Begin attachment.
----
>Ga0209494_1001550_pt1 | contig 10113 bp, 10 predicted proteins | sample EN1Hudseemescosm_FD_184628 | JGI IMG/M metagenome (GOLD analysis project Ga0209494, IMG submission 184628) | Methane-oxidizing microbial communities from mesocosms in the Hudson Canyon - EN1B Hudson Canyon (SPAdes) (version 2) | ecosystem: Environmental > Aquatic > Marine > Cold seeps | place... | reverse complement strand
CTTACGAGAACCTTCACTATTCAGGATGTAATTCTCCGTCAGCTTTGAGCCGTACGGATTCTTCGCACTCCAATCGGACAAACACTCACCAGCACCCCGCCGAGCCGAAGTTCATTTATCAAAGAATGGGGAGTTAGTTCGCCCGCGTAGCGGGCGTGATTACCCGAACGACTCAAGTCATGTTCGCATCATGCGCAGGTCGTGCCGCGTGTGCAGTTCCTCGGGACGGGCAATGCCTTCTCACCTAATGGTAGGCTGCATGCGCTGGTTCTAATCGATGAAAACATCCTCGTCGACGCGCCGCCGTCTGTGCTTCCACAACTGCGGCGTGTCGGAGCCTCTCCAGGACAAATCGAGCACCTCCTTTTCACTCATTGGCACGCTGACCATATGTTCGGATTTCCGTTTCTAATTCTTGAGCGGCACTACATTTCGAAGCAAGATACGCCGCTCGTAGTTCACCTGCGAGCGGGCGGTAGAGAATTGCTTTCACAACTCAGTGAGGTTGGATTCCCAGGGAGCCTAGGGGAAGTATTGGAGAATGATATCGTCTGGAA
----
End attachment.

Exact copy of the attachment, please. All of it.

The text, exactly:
>Ga0209494_1001550_pt1 | contig 10113 bp, 10 predicted proteins | sample EN1Hudseemescosm_FD_184628 | JGI IMG/M metagenome (GOLD analysis project Ga0209494, IMG submission 184628) | Methane-oxidizing microbial communities from mesocosms in the Hudson Canyon - EN1B Hudson Canyon (SPAdes) (version 2) | ecosystem: Environmental > Aquatic > Marine > Cold seeps | place... | reverse complement strand
CTTACGAGAACCTTCACTATTCAGGATGTAATTCTCCGTCAGCTTTGAGCCGTACGGATTCTTCGCACTCCAATCGGACAAACACTCACCAGCACCCCGCCGAGCCGAAGTTCATTTATCAAAGAATGGGGAGTTAGTTCGCCCGCGTAGCGGGCGTGATTACCCGAACGACTCAAGTCATGTTCGCATCATGCGCAGGTCGTGCCGCGTGTGCAGTTCCTCGGGACGGGCAATGCCTTCTCACCTAATGGTAGGCTGCATGCGCTGGTTCTAATCGATGAAAACATCCTCGTCGACGCGCCGCCGTCTGTGCTTCCACAACTGCGGCGTGTCGGAGCCTCTCCAGGACAAATCGAGCACCTCCTTTTCACTCATTGGCACGCTGACCATATGTTCGGATTTCCGTTTCTAATTCTTGAGCGGCACTACATTTCGAAGCAAGATACGCCGCTCGTAGTTCACCTGCGAGCGGGCGGTAGAGAATTGCTTTCACAACTCAGTGAGGTTGGATTCCCAGGGAGCCTAGGGGAAGTATTGGAGAATGATATCGTCTGGAA